Good Vibrations: The Art Behind The Sound


(To view our July/August 2017 issue of ClubWEST online, click here.)

Bill Marykuca’s bows will be treasured for years to come

By Joanne McDonald

Aphilosopher, fiddler, and bow maker with a Rube Goldberg bent, Bill Marykuca thinks outside the box and his innovative techniques for making bows give musicians the poetic power to make their instruments sing.

The accomplished Beamsville luthier will modestly tell you that what makes the violin sound good is a good player. But his musical colleagues tell a different story about what happens when a Guillaume bow meets the strings.

“When you put Bill’s bow to the fiddle and you hear the vibration….there is something unreal, something so special,” says Waterdown Jam Session organizer and fiddler Howard Alderson.

“There are very few people that have the ability to make fiddle bows.”

Technically, a bow is a tensioned stick which is strung with hair and used to pull across the strings of a musical instrument causing vibration which the instrument emits as sound.

Artistically, it is the very life breath of the instrument and every stroke can draw deep emotion from the soul of an audience. The key to great violin playing is in the bow.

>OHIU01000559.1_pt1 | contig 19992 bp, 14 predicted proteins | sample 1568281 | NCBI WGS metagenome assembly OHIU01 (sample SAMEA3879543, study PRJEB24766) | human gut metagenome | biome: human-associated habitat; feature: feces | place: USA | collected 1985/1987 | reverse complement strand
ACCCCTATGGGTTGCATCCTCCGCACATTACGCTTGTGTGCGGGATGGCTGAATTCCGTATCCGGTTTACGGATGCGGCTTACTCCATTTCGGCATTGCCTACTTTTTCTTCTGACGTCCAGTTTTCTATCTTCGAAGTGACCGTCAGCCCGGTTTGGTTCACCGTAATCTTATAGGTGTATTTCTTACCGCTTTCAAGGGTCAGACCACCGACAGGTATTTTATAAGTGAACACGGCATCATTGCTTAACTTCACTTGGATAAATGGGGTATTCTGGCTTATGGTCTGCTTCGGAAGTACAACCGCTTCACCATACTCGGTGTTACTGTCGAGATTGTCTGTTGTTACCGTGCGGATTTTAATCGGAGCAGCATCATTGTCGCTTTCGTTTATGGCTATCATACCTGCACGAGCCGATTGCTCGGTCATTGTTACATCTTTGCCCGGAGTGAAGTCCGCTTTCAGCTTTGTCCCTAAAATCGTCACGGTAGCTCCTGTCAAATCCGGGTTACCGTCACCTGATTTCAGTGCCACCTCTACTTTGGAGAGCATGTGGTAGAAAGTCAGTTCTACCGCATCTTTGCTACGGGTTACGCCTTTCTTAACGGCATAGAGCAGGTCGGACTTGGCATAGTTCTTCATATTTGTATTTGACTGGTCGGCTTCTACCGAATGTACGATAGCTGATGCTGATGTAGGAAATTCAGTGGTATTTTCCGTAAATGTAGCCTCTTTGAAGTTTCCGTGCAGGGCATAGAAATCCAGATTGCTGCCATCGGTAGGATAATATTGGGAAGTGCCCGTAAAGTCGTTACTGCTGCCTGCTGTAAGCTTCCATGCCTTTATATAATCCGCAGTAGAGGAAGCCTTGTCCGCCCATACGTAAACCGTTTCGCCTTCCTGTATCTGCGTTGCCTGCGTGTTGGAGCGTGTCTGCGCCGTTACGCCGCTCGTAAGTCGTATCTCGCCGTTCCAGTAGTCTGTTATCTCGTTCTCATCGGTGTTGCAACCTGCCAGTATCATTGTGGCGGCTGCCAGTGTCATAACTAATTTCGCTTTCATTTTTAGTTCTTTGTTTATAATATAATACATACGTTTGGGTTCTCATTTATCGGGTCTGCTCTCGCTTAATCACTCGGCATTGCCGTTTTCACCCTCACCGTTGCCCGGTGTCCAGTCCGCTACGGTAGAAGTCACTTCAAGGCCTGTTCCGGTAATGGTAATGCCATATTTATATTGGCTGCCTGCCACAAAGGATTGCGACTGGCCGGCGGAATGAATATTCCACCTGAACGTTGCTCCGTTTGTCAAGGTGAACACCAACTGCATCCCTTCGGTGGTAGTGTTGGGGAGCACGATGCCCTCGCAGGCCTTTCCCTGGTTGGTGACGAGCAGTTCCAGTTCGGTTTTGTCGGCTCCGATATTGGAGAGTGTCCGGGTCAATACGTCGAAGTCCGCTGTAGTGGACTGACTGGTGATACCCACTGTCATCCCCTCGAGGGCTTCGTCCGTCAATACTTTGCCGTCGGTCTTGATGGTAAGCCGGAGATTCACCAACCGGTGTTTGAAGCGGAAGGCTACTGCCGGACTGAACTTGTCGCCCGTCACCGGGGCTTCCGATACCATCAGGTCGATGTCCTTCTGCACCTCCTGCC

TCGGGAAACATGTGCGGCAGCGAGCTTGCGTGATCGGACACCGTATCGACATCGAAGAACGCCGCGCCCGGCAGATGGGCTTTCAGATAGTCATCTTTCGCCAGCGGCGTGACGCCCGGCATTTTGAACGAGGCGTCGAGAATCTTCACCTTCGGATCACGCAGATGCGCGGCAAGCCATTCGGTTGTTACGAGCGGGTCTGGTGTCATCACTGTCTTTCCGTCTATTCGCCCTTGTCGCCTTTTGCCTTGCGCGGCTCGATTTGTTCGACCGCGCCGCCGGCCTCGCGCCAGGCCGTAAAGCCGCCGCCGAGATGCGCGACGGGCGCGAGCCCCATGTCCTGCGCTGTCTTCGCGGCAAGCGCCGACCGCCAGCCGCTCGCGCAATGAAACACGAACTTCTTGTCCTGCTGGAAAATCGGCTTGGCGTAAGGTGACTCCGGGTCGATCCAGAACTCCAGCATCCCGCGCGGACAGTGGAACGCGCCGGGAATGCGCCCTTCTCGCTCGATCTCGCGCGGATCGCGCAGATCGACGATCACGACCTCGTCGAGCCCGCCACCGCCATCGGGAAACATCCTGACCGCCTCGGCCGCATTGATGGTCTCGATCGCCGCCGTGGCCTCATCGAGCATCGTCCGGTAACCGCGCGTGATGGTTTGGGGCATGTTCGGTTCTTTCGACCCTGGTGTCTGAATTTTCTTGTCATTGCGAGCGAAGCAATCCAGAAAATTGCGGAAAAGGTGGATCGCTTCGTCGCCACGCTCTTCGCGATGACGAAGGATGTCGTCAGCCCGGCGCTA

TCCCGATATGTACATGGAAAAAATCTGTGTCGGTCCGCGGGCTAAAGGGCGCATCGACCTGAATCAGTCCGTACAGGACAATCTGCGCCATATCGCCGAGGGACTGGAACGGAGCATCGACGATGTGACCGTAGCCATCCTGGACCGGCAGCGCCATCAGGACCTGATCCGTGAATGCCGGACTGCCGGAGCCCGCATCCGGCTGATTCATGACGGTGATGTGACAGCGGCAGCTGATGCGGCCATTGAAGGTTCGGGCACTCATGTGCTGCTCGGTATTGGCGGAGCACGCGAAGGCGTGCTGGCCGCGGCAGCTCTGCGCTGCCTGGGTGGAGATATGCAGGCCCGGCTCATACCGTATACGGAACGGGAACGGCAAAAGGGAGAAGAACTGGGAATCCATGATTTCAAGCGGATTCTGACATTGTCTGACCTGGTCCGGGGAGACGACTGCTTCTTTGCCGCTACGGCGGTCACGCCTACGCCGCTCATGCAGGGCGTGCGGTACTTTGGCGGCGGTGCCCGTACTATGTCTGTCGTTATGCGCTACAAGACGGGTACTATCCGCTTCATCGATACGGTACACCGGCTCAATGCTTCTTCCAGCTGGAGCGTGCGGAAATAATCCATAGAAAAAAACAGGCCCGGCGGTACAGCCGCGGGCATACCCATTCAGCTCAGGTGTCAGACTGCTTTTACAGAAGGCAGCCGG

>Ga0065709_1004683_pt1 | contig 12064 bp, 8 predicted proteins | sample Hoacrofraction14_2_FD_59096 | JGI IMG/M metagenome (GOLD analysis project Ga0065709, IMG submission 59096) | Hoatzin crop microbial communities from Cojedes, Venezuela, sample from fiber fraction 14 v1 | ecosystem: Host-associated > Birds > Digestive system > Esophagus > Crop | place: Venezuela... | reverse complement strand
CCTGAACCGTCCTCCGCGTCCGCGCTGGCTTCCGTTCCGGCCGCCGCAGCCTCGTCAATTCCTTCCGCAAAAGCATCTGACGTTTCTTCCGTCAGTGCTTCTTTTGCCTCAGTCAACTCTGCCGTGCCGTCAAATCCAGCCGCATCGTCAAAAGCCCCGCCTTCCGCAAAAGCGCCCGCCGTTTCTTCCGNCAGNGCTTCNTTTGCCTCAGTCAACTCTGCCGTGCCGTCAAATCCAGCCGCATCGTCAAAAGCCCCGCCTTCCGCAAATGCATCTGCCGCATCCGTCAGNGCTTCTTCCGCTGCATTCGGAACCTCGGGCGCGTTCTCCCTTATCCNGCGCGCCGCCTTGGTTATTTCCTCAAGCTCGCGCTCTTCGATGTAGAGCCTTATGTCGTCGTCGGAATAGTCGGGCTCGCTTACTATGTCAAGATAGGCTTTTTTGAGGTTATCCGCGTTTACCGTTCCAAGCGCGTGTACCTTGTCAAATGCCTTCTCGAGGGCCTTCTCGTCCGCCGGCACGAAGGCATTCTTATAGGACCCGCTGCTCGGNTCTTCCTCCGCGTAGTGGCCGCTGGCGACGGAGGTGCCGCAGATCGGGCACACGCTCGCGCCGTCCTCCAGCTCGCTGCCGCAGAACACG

Everyone is given gifts says Bill and it has been his joy to recognize his God-given gift and make it useful to other people.

It was also the gift of a new life for Bill when a brush with a rare and serious illness not only changed his life and marked the start of his bow making career, but became the signature name for his musical creations.

He was stricken with Guillame Barré Syndrome. It rendered him paralyzed and in hospital for one month followed by four months of therapy while he
recovered and learned to walk again.

It was 1990 and Bill at the time was an executive with Red-D-Arc, the company he had founded and built to international reputation through the decades.

Bill credits the creative and innovative team of people who helped him build his business from a single car garage in Hamilton in 1957 to its present location in Grimsby, now as the largest provider of welding and welding-related rental products and services in North America. And therein lies the Rube Goldberg reference. Bill, always an innovator, developed industrial patents in 14 countries.


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